|19th-21st Centuries; Education;|
|LCD Projector without Audio;|
|Before the introduction of government education in Egypt during the rule of Muhammad Ali (r. 1805-48), the term ilm signaled religious knowledge or knowledge from which one could derive spiritual benefit. As European knowledge was indigenized and circulated through the translation movement initiated at the School of Languages (1831-51), the definition of ilm began to shift. Intellectuals educated in some combination of the government schools, through student missions to Europe, and at al-Azhar began to advocate for a broadening of ilm to include a variety of new subjects, redefining the term to mean beneficial, rather than strictly religious knowledge. These reformers emphasized continuities and compatibilities between foreign technical expertise and local frameworks, hybridizing knowledge and imagining a further convergence of the already interdependent kuttab/madrasa and government systems. This campaign appeared in the pages of Egypt’s first educational journal Rawdat al-Madaris al-Misriyya (1870-77), marking a unique moment in the history of modern Egyptian education before the British occupation in 1882.|
This paper will examine this discourse on knowledge and education in Rawdat al-Madaris, with a particular emphasis on historicizing the interdependence of the pre-existing religious educational system with its government counterpart from the latter’s inception. Azhari students were the first to graduate from the School of Medicine and made up the corresponding medical student mission to France (1832-38), becoming the first Egyptians to teach and direct medical education in their country. The Azhari Shaykh Rifa‘a al-Tahtawi (1801-1873) who was trained in translation on the first student mission to Paris (1826-36) returned to Egypt to spearhead the translation movement as director of the School of Languages. As an educational reformer, al-Tahtawi championed the compatibility of European and Arab-Islamic epistemologies. The culmination of this interdependence of religious and government education came with the realization of the teacher’s training college Dar al-Ulum, which employed shaykhs and recruited Azhari students to be trained to teach in the expanded primary and secondary schools.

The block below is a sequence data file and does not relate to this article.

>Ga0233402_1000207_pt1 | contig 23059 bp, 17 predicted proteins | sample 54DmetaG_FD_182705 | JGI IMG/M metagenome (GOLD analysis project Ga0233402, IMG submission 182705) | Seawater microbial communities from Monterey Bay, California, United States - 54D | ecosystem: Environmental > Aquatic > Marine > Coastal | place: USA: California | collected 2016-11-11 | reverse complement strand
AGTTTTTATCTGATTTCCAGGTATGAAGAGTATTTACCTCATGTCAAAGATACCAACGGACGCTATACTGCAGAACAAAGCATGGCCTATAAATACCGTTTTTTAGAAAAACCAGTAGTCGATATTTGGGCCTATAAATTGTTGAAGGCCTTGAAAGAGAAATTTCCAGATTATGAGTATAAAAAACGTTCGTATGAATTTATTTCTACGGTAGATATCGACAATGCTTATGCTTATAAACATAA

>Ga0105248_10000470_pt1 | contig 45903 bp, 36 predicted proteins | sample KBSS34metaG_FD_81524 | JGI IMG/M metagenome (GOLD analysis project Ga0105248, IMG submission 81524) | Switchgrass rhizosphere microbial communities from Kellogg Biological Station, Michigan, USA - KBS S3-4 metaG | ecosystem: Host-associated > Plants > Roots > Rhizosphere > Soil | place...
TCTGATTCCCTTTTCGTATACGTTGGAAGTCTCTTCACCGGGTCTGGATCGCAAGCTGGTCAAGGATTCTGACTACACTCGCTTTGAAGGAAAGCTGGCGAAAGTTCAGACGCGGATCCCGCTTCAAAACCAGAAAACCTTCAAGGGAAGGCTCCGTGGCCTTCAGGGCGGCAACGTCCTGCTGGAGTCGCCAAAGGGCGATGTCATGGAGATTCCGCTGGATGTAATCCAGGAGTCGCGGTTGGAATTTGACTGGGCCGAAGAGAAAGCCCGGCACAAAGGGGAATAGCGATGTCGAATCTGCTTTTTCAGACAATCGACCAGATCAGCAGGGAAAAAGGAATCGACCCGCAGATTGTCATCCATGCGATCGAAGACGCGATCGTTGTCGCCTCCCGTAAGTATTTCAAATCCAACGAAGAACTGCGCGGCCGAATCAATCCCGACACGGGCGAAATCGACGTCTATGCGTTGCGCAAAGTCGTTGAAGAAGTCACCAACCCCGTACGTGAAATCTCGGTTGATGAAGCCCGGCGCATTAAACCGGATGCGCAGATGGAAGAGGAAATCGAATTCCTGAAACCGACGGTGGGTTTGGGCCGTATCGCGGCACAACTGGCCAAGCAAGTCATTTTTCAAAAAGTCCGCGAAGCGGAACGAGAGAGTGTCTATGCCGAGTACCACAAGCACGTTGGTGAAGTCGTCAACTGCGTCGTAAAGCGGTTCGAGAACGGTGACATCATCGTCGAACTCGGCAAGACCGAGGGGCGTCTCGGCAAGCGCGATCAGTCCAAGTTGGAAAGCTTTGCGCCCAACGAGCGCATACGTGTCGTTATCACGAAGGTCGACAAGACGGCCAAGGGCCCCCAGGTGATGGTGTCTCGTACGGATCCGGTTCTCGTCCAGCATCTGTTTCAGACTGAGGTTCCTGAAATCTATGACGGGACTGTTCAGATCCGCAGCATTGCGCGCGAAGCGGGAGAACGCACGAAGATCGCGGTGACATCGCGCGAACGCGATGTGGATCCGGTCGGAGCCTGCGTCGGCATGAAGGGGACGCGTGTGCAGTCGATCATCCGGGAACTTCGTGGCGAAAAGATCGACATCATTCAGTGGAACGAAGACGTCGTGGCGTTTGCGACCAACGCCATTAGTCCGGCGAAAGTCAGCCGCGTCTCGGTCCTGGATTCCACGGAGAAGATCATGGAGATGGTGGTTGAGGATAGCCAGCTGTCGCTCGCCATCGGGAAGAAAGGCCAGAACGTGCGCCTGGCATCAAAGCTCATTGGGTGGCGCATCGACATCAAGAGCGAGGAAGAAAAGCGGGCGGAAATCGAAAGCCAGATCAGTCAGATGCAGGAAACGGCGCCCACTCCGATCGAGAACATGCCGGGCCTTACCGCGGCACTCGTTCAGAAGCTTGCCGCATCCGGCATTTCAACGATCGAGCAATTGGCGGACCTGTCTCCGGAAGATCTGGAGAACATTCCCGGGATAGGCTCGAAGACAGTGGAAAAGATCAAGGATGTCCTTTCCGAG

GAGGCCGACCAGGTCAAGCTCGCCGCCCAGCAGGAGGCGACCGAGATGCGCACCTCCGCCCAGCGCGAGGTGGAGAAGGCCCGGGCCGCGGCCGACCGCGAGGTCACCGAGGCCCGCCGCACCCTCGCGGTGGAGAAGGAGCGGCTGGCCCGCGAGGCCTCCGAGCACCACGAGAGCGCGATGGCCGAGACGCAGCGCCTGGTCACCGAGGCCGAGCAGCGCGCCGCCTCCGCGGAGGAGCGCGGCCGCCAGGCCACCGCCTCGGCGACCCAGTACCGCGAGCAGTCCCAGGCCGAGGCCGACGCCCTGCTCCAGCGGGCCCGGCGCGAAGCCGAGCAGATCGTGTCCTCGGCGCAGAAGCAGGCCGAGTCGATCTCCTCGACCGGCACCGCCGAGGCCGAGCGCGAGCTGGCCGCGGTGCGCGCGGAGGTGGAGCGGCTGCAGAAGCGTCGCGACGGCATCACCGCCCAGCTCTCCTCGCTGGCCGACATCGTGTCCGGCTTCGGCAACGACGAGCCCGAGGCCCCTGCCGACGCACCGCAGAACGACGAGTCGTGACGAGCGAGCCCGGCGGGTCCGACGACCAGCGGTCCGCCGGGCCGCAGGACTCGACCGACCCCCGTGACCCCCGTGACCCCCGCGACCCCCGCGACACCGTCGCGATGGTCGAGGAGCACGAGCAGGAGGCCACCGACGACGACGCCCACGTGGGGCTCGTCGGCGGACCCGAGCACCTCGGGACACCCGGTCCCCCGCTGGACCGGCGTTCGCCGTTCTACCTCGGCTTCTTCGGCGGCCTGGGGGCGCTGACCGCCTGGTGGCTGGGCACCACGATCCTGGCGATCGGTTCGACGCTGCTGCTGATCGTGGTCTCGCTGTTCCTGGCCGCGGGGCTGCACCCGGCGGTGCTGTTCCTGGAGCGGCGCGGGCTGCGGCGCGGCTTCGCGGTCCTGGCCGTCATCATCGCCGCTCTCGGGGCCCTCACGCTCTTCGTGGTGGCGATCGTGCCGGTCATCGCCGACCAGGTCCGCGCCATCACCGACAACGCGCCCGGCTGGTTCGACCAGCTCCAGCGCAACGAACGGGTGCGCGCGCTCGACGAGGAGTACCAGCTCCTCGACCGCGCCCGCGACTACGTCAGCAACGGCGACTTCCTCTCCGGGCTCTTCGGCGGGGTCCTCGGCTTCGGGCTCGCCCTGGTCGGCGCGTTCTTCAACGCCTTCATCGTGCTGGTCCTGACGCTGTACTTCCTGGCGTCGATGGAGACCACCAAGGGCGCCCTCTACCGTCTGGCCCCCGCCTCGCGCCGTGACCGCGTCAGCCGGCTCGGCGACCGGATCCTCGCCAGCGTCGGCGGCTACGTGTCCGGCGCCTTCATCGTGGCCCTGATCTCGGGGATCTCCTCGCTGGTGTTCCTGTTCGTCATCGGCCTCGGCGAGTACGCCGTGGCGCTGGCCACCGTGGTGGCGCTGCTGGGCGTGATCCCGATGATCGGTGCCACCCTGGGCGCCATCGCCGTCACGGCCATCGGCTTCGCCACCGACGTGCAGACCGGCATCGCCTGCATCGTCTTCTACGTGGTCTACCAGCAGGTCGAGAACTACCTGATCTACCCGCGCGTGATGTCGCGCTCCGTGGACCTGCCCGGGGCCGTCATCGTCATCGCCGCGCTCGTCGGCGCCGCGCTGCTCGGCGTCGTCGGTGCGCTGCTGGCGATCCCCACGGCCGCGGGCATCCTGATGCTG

Using published educational records and documents housed at the National Archives of Egypt, as well as the published writings of reformers and intellectuals both within and outside the pages of Rawdat al-Madaris, this paper challenges the assumed bifurcation between the religious and government systems of education in this period. A closer look reveals how interconnected these institutions and the individuals participating in them remained up until the end of Ismail’s rule, both epistemologically and materially.